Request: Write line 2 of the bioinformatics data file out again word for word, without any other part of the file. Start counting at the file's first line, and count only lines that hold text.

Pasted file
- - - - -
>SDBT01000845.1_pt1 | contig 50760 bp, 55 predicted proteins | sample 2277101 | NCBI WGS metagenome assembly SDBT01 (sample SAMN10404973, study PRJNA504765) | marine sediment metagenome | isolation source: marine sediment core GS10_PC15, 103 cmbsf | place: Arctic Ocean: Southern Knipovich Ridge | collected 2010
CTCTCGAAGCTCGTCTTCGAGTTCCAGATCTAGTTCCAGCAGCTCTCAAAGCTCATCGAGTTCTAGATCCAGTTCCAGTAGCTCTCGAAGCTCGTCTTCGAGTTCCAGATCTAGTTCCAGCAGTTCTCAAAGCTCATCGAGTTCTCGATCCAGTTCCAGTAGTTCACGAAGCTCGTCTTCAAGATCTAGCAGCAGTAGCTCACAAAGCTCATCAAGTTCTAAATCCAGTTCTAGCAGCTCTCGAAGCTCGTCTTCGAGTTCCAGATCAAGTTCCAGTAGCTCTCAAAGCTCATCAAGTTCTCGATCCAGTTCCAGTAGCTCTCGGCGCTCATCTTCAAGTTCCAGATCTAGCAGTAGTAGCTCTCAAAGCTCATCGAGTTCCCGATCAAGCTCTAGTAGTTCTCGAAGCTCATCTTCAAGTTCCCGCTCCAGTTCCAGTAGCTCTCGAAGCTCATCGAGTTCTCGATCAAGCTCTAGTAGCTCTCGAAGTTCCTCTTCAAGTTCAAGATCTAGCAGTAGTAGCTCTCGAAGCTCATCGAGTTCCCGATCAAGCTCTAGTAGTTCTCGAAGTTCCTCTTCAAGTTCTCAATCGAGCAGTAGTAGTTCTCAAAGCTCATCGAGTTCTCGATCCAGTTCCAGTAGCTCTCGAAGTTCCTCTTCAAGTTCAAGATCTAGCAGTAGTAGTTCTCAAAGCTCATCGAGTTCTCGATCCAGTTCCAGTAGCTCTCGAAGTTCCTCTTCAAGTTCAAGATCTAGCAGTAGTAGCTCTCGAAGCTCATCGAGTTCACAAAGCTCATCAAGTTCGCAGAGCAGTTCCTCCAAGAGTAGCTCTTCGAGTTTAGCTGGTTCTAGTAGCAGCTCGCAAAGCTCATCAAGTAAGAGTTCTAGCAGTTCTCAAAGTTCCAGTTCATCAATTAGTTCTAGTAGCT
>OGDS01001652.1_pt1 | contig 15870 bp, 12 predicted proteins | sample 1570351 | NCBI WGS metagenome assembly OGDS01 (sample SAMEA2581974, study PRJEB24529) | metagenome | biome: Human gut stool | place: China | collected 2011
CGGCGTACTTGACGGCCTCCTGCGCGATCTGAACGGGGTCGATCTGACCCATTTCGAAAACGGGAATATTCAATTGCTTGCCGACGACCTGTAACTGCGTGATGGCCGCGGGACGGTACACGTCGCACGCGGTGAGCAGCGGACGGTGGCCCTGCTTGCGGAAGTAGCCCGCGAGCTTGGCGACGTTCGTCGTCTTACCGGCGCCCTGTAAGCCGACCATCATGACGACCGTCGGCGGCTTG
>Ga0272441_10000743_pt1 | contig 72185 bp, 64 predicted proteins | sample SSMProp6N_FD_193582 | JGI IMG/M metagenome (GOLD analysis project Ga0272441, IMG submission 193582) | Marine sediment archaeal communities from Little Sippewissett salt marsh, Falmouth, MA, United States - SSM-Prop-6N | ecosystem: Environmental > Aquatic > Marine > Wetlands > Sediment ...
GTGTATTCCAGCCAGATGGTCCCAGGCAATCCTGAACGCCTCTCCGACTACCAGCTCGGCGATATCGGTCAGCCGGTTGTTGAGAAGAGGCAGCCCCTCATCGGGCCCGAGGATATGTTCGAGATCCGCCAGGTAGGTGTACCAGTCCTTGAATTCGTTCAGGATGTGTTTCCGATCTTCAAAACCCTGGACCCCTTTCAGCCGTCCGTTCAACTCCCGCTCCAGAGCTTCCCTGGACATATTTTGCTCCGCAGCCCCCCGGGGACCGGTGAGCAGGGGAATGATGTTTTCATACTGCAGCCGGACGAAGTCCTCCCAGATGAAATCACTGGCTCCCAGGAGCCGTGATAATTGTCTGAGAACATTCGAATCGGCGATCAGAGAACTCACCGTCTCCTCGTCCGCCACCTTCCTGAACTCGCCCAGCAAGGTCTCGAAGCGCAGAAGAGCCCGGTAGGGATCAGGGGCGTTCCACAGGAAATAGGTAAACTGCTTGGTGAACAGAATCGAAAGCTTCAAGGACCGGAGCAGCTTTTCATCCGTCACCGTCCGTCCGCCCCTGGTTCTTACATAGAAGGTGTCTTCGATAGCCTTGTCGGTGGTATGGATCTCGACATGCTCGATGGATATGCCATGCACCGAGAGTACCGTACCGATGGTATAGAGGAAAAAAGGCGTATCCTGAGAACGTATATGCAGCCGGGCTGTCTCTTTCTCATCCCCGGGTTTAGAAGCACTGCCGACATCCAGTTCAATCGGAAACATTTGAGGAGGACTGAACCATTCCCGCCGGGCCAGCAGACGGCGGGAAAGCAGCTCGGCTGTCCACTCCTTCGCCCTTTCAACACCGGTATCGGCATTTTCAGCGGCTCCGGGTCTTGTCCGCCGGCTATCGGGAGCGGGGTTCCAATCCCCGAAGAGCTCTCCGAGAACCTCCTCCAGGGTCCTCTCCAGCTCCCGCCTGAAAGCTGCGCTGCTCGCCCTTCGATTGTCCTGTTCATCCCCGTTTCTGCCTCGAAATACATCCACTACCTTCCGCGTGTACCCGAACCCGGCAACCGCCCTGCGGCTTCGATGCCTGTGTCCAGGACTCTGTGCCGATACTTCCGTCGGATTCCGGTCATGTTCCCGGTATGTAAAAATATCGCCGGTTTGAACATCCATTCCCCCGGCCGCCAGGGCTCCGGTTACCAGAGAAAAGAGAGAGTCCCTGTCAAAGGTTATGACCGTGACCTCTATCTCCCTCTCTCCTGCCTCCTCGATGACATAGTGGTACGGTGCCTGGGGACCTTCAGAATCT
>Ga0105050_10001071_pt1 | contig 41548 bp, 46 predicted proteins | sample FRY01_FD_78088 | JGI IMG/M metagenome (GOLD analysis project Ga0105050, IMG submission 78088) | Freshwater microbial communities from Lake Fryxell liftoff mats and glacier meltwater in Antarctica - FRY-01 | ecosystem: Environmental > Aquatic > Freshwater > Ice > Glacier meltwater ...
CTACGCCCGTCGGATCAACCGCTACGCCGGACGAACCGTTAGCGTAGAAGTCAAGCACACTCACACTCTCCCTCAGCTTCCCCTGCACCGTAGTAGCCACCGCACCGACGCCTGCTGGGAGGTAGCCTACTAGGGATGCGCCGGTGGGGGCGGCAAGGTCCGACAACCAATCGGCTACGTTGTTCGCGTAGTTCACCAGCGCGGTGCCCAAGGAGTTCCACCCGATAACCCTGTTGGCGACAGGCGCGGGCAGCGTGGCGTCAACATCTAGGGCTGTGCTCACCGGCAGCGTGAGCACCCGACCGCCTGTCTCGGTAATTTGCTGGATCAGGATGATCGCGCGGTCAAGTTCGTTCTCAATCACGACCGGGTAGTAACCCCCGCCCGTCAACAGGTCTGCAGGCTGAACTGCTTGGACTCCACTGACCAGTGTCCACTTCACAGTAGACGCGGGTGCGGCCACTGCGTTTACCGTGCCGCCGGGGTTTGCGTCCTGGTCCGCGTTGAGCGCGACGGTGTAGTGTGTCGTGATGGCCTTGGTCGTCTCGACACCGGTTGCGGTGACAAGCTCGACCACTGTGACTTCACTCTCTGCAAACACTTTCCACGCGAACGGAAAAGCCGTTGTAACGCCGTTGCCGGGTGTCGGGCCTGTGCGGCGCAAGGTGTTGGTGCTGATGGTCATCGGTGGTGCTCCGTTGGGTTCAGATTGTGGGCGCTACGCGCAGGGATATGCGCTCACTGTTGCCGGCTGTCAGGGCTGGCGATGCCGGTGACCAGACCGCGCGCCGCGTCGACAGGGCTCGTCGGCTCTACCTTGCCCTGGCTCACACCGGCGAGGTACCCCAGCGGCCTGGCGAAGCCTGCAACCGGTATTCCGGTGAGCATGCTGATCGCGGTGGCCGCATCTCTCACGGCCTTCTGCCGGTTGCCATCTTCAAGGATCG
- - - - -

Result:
CTCTCGAAGCTCGTCTTCGAGTTCCAGATCTAGTTCCAGCAGCTCTCAAAGCTCATCGAGTTCTAGATCCAGTTCCAGTAGCTCTCGAAGCTCGTCTTCGAGTTCCAGATCTAGTTCCAGCAGTTCTCAAAGCTCATCGAGTTCTCGATCCAGTTCCAGTAGTTCACGAAGCTCGTCTTCAAGATCTAGCAGCAGTAGCTCACAAAGCTCATCAAGTTCTAAATCCAGTTCTAGCAGCTCTCGAAGCTCGTCTTCGAGTTCCAGATCAAGTTCCAGTAGCTCTCAAAGCTCATCAAGTTCTCGATCCAGTTCCAGTAGCTCTCGGCGCTCATCTTCAAGTTCCAGATCTAGCAGTAGTAGCTCTCAAAGCTCATCGAGTTCCCGATCAAGCTCTAGTAGTTCTCGAAGCTCATCTTCAAGTTCCCGCTCCAGTTCCAGTAGCTCTCGAAGCTCATCGAGTTCTCGATCAAGCTCTAGTAGCTCTCGAAGTTCCTCTTCAAGTTCAAGATCTAGCAGTAGTAGCTCTCGAAGCTCATCGAGTTCCCGATCAAGCTCTAGTAGTTCTCGAAGTTCCTCTTCAAGTTCTCAATCGAGCAGTAGTAGTTCTCAAAGCTCATCGAGTTCTCGATCCAGTTCCAGTAGCTCTCGAAGTTCCTCTTCAAGTTCAAGATCTAGCAGTAGTAGTTCTCAAAGCTCATCGAGTTCTCGATCCAGTTCCAGTAGCTCTCGAAGTTCCTCTTCAAGTTCAAGATCTAGCAGTAGTAGCTCTCGAAGCTCATCGAGTTCACAAAGCTCATCAAGTTCGCAGAGCAGTTCCTCCAAGAGTAGCTCTTCGAGTTTAGCTGGTTCTAGTAGCAGCTCGCAAAGCTCATCAAGTAAGAGTTCTAGCAGTTCTCAAAGTTCCAGTTCATCAATTAGTTCTAGTAGCT